Few tears are being shed – outside the state Capitol – for our legislators, who have lost a valued perk.
The California Compensation Commission ruled last week that lawmakers, as of December, no longer will drive cars bought for them by the state's taxpayers.
California is the only state that still buys cars picked out by its legislators and "leases" them to the lawmakers. The state also pays for maintenance, repairs and unlimited gasoline for any Assembly or Senate member who wants it.
The much-maligned perk will be replaced by a $300-a-month car allowance.
It will save about $2.1 million over five years, a piddling amount compared to the vast state budget deficit that lawmakers are unable to close. But it packs a symbolic wallop and, as Doug Heller, executive director of Consumer Watchdog, said, "I would much rather see that money go toward textbooks or health services than for some legislator's car." Who wouldn't?
To their credit, a few Assembly members and senators turned down the perk, using their own cars to get around. But none from around here.
In fact, even "tea party" favorite Tim Donnelly, probably the Assembly's most conservative member since he joined the body in December, got himself a 2011 Ford Edge – for which taxpayers paid more than $32,000 – to drive around his 59th District. Conceptual conservatism is one thing, personal conservatism another.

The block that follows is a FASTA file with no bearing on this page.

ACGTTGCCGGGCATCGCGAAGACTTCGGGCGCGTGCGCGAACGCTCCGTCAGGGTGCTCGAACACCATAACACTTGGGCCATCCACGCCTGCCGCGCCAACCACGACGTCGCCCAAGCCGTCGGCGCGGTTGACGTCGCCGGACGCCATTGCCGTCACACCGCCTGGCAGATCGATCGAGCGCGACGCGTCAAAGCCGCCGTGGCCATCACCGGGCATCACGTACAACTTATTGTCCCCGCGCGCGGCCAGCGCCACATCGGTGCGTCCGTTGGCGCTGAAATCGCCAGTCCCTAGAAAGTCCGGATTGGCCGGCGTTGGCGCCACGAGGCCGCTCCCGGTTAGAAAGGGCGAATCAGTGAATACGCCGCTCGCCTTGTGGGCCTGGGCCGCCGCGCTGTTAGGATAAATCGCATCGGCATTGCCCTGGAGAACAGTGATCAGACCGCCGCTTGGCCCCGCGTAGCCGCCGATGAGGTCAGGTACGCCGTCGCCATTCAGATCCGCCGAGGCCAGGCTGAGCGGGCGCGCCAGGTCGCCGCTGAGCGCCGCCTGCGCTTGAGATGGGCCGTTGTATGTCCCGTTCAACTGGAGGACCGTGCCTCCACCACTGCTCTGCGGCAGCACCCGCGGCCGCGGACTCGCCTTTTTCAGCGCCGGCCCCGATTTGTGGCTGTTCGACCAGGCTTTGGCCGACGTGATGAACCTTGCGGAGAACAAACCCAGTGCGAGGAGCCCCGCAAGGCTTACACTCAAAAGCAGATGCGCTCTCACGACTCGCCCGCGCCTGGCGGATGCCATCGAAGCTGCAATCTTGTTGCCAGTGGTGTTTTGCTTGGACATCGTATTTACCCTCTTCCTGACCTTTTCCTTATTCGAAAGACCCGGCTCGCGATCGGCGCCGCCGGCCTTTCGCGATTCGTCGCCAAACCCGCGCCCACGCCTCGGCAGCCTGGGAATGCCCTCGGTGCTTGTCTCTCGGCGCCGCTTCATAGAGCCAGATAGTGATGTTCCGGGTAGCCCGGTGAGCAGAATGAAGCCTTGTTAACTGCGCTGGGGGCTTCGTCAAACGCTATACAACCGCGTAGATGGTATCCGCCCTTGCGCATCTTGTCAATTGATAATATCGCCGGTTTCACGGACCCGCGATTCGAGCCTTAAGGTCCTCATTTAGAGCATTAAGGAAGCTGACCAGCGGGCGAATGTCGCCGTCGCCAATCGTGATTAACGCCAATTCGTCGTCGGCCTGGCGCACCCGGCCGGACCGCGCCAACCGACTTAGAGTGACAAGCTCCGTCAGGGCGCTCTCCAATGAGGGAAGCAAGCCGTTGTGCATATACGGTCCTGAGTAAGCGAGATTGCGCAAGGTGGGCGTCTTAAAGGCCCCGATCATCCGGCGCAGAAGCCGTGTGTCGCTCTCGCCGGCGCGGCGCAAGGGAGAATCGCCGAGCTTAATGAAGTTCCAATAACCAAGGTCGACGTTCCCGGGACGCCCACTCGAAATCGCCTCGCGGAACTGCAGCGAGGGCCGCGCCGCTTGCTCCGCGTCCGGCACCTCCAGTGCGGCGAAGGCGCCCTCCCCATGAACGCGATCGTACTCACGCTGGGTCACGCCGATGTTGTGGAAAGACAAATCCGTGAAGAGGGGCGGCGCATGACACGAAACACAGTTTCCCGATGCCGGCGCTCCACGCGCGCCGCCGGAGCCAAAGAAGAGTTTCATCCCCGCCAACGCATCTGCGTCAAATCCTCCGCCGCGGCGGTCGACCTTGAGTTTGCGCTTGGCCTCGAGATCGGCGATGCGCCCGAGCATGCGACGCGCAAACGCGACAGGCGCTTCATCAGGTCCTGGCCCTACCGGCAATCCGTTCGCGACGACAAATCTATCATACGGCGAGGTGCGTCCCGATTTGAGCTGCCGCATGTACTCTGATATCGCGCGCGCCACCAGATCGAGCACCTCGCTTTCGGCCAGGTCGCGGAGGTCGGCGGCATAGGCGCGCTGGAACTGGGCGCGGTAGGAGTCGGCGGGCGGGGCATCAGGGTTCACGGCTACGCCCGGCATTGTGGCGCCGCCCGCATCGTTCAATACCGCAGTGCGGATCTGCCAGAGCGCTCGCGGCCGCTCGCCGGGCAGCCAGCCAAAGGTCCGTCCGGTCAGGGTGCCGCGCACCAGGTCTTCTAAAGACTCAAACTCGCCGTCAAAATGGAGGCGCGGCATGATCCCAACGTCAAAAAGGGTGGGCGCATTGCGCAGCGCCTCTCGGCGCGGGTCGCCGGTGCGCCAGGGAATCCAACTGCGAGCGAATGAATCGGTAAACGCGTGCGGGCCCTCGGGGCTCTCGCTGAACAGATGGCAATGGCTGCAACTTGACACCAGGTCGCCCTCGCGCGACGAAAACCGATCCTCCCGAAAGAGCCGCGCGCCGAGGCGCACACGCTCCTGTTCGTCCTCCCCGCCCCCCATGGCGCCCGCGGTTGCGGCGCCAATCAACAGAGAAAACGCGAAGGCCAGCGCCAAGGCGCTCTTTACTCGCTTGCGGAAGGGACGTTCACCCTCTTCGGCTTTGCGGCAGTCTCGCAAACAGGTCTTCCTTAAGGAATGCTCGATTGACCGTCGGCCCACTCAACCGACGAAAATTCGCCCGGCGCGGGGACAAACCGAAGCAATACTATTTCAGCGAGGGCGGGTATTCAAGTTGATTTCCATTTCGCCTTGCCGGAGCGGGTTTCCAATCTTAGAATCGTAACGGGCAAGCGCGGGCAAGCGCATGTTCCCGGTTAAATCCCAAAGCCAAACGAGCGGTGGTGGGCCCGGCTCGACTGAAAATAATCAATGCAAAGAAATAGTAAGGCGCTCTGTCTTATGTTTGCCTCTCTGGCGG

State Sen. Bob Huff, R-Walnut, has local bragging rights for the most expensive state-purchased vehicle, a $41,300 2008 Cadillac CTS. He is outdone by Sen. Ron Calderon, D-Monterey Park, in his $54,800 2006 Cadillac STS.
Legislators do contribute toward their cars if the price exceeds the state allowance; Huff said last year that he pays $145 a month for his car.
But gallingly, the state has paid for repairs when legislators – or even their family members – get into accidents. A Sacramento Bee review found 122 claims filed by legislators over the past five years, costing taxpayers more than $768,000. (Donnelly's predecessor, former Assemblyman Anthony Adams, had four
mishaps, amounting to less than $12,000 total. Some legislators' driving proved much more expensive.)
The San Francisco Chronicle reported in January that taxpayers paid $295,624 for lawmakers' gasoline credit-card purchases in 2010. The L.A. Times reported the state spent at least $259,000 that year to buy them new vehicles.
We do feel bad for legislators in one respect. A lawmaker like Donnelly – who will have to cover a sprawling, gerrymandered district that stretches from Apple Valley to Arcadia on $300 a month – must look with envy upon Upland City Manager Robb Quincey, who gets $950 a month from Upland taxpayers to finance his travels around that 15.3-square-mile city.